The life span of human is getting elongated especially in developed countries, although the maximum life span is expected no longer than 135 years [1]. Under this situation, the needs for elongation of healthy life span are social concern [2]. The healthy life span is the life period in that individuals can actively enjoy their life activities and wellness without hospitalization or with fewer assistance by others, even if they carry any manageable disorders. In the longevity society, the life style and age-related diseases such as diabetes, dementia, and cancer are disincentive for the healthy life span [3]. They are the complex diseases with multiple pathogenic factors and symptoms, and thus, the treating strategy of modern western medicine to remove specific pathogen is often useless. Therefore, the prevention and control of these disorders are recognized more important rather than the treatment of serious endpoint diseases lead by these disorders. The importance of preventive medicine has been discussed in the traditional oriental medicines using the term Mibyou [4]. The Mibyou was defined as a certain pathogenic condition being not healthy but not ill, and the treatment of Mibyou was considered more important than treating the diagnosed diseases since Mibyou is an entrance for the serious endpoint diseases. Mibyou that is also often described as sub-healthy condition in the present day [5] is thus an important concept that should be renovated in the current preventive medicine as a target for attaining healthy life expenditure.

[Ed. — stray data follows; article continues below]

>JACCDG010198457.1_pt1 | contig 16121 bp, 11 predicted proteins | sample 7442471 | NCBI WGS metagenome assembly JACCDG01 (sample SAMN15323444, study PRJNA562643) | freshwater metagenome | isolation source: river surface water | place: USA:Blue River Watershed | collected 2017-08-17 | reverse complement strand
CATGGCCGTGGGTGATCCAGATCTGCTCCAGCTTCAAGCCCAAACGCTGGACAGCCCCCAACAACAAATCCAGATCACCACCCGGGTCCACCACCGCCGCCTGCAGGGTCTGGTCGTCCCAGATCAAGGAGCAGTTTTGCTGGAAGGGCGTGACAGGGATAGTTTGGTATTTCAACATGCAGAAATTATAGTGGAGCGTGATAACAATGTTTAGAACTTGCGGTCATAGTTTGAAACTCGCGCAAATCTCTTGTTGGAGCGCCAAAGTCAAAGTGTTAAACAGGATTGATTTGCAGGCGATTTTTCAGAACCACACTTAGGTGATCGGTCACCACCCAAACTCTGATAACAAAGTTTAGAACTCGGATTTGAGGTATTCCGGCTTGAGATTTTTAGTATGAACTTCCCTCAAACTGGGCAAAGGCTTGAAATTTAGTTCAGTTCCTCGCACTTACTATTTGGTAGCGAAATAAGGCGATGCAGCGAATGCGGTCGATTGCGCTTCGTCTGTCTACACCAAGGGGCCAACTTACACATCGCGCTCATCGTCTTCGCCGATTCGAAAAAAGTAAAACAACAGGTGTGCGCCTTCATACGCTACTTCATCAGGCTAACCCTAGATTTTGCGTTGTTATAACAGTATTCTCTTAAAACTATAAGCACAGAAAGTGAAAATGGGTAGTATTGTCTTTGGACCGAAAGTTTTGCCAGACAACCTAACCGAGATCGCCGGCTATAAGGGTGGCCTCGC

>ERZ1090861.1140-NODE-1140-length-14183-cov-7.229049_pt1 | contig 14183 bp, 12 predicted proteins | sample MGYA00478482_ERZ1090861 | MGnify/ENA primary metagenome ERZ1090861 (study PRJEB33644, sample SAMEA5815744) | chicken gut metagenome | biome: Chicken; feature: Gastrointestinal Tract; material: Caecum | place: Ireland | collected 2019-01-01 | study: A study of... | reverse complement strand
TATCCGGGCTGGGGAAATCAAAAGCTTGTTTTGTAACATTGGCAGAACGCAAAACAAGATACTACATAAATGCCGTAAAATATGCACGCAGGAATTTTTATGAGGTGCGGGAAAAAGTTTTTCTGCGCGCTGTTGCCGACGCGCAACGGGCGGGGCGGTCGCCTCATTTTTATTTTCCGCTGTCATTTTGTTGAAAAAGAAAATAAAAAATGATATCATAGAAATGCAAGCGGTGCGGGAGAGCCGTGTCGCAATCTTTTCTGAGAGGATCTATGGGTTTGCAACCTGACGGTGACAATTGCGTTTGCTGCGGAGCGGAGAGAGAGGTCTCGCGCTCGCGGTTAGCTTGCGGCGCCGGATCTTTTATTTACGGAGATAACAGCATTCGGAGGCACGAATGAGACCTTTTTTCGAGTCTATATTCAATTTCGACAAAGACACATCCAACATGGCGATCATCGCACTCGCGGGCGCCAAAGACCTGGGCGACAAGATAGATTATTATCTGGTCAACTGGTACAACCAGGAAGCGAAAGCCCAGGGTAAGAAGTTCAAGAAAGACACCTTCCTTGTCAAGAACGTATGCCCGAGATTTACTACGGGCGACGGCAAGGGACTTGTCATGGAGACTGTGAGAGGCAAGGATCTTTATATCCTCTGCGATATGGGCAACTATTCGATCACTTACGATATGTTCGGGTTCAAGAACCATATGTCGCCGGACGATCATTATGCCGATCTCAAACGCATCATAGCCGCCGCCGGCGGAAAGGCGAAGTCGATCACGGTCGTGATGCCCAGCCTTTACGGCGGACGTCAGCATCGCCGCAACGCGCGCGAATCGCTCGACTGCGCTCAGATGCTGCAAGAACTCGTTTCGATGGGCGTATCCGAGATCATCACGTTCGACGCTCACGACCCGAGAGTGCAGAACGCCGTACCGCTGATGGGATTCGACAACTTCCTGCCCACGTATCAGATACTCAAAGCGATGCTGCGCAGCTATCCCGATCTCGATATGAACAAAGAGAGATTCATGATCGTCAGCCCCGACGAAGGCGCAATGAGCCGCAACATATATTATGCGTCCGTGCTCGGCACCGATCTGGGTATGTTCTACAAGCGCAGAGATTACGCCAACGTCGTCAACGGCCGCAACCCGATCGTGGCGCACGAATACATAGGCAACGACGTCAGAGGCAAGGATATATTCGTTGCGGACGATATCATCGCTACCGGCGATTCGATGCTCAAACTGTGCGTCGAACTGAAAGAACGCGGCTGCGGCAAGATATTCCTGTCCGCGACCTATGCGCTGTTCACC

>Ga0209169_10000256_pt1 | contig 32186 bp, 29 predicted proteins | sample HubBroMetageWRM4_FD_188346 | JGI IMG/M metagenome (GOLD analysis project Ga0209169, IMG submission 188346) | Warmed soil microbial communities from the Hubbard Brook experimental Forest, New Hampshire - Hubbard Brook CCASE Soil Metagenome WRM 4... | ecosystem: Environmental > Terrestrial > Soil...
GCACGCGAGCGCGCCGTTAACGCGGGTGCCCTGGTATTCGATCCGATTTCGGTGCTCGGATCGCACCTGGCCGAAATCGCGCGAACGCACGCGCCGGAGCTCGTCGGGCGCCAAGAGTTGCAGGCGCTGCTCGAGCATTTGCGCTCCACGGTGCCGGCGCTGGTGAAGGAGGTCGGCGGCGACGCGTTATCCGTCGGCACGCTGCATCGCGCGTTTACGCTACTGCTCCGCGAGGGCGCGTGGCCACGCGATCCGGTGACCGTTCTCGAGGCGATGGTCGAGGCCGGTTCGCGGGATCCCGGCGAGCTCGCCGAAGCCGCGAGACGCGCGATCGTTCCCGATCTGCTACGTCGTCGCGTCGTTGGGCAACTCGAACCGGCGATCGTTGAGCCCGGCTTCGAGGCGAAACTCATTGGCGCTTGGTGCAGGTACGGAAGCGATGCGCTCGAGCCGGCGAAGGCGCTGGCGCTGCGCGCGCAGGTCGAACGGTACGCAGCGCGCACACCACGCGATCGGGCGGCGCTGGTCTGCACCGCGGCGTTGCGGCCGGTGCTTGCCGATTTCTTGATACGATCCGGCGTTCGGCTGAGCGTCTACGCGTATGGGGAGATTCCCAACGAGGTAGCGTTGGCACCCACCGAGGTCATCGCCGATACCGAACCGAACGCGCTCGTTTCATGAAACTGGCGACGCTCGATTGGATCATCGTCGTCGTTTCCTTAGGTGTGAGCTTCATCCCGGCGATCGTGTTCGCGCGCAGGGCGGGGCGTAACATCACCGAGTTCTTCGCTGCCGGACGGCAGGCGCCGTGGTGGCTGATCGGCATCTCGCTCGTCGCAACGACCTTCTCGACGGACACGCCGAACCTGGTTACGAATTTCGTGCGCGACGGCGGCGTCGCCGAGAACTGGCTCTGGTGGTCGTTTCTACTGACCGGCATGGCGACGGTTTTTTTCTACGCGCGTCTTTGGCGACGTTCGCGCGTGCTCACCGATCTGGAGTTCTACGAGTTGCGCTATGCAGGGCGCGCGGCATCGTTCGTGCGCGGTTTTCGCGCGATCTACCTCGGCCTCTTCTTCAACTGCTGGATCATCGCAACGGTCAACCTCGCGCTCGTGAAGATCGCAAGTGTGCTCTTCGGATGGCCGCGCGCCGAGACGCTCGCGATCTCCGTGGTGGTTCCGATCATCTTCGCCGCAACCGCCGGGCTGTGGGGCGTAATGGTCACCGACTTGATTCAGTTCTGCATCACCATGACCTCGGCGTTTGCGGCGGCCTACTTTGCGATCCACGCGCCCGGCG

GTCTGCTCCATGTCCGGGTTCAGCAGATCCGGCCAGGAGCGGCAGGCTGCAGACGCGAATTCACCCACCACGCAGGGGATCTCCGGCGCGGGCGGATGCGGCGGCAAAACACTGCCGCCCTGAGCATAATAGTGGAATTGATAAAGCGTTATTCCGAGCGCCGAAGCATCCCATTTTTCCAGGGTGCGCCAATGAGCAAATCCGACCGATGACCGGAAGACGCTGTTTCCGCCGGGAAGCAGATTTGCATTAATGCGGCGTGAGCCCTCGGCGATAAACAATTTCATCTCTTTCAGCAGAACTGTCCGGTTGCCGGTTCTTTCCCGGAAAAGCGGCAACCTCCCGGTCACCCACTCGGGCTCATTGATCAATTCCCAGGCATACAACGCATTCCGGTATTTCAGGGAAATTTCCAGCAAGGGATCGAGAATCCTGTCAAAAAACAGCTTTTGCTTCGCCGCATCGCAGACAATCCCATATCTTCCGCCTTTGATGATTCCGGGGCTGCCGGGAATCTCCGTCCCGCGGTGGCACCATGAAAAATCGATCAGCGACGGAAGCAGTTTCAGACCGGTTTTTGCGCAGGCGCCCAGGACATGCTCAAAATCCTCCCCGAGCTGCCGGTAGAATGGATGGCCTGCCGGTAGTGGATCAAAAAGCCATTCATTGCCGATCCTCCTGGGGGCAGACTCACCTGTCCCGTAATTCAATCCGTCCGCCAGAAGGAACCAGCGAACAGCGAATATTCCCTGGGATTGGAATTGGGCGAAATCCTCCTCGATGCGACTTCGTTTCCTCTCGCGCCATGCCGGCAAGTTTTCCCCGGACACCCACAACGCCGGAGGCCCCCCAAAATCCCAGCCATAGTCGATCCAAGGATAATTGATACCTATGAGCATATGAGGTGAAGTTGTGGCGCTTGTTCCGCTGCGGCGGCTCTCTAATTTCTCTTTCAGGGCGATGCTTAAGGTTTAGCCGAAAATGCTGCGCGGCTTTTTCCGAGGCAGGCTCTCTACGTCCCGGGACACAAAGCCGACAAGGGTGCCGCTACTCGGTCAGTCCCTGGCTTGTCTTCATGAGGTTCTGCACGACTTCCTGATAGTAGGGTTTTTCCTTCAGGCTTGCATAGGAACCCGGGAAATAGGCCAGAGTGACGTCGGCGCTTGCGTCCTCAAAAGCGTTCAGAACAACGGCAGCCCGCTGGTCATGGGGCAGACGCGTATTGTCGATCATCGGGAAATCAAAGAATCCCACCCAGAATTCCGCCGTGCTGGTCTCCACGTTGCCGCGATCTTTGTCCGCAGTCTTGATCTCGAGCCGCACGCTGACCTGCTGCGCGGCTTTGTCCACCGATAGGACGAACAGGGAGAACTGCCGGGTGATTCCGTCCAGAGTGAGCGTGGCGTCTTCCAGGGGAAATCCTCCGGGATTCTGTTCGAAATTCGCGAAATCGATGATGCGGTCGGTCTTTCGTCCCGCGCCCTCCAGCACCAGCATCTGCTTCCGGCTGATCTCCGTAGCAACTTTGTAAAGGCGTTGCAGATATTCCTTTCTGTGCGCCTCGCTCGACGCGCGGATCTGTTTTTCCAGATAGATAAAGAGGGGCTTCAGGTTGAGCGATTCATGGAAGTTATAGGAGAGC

2. Mibyou, traditional, and current concepts

Mibyou concept was established in ancient China more than 2000 year ago. The term was first appeared in one of the oldest Chinese medicine literature called “Huangdi Neijing” as a physiological condition that is not ill but not healthy [4]. It is important to treat the Mibyou before it progresses to diagnose endpoint diseases. Although this idea is quite valuable in today’s preventive medicine, the Mibyou condition is hardly diagnosed by the routine clinical test to give specific disease name. The pathological definition of Mibyou was left obscure and has not been well accepted in the modern medicine, although the term Mibyou was reconfirmed and approved at the 7th Asian-Oceanian International Aging symposium in 2003. There are several efforts to identify the Mibyou condition, which are now progressed. For example, the group of Toyama University observed progressive change of gene expression in adipocyte for 3 months using genetically defined spontaneous metabolic syndrome model rat and found 147 genes showed characteristic change of expression pattern before metabolic syndromes developed [6].